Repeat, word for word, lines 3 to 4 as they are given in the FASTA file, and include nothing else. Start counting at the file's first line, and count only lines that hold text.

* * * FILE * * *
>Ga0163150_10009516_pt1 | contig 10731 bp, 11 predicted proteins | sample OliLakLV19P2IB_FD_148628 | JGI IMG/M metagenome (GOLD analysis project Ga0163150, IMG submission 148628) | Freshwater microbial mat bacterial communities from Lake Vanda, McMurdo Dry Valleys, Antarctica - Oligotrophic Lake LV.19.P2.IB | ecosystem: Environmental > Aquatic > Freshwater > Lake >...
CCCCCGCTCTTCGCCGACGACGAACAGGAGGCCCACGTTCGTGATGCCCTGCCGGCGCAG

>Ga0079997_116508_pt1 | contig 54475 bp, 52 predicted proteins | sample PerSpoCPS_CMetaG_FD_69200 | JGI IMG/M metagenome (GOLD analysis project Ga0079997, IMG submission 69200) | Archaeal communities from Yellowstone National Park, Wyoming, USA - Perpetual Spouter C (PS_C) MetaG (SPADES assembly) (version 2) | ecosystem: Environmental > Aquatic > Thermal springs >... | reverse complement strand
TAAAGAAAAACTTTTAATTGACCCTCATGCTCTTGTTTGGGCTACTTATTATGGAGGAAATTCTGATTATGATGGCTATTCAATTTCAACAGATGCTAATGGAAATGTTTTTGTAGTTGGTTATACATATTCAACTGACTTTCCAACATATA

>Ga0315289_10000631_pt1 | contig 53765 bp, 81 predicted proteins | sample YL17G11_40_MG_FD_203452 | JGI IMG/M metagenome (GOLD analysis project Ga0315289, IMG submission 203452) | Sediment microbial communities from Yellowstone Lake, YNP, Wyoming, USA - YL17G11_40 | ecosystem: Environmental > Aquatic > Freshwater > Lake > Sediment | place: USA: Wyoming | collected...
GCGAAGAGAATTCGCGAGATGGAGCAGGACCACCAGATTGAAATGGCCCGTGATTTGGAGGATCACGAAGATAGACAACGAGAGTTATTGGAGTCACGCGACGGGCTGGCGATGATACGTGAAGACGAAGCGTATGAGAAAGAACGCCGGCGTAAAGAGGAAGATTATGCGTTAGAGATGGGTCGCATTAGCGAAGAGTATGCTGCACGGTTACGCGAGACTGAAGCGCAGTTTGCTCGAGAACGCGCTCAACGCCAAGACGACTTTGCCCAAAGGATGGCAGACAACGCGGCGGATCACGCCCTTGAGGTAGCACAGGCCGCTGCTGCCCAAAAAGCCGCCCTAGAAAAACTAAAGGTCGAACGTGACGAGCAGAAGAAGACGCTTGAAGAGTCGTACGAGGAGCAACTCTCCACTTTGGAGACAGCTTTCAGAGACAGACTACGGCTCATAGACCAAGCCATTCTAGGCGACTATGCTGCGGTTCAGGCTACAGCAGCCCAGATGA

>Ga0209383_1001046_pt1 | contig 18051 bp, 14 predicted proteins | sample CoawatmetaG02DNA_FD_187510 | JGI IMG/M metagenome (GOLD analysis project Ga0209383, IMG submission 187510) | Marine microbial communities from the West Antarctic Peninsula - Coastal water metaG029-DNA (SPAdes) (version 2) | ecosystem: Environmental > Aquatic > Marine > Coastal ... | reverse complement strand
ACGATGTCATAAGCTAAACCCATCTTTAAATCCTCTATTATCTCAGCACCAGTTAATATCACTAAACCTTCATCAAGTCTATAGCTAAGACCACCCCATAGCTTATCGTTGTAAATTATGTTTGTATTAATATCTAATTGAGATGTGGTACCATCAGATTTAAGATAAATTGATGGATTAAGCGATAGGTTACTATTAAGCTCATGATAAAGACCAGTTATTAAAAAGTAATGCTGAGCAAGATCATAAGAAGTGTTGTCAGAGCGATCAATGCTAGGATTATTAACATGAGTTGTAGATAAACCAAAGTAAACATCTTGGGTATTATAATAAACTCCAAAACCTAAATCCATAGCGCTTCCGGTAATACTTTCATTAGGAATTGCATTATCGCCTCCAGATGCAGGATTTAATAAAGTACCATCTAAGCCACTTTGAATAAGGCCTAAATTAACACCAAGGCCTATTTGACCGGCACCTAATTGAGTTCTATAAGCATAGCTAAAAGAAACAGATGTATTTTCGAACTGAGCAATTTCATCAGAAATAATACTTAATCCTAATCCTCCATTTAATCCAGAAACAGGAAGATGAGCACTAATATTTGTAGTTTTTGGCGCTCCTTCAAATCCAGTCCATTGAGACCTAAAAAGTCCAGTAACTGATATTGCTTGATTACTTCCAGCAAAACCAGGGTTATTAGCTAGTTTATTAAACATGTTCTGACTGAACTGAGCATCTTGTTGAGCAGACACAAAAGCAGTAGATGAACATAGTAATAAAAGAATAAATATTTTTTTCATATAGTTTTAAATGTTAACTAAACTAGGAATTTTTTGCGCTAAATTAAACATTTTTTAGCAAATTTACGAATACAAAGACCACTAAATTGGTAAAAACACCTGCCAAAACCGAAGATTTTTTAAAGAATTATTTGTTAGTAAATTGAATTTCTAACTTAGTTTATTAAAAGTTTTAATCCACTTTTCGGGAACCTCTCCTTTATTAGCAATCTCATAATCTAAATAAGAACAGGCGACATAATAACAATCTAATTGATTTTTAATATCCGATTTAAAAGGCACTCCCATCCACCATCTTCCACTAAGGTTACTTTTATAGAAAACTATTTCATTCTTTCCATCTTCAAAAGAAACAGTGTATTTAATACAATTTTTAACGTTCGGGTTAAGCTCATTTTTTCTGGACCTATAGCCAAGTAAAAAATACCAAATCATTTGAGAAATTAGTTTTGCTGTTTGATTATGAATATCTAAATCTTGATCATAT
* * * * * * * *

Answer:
>Ga0079997_116508_pt1 | contig 54475 bp, 52 predicted proteins | sample PerSpoCPS_CMetaG_FD_69200 | JGI IMG/M metagenome (GOLD analysis project Ga0079997, IMG submission 69200) | Archaeal communities from Yellowstone National Park, Wyoming, USA - Perpetual Spouter C (PS_C) MetaG (SPADES assembly) (version 2) | ecosystem: Environmental > Aquatic > Thermal springs >... | reverse complement strand
TAAAGAAAAACTTTTAATTGACCCTCATGCTCTTGTTTGGGCTACTTATTATGGAGGAAATTCTGATTATGATGGCTATTCAATTTCAACAGATGCTAATGGAAATGTTTTTGTAGTTGGTTATACATATTCAACTGACTTTCCAACATATA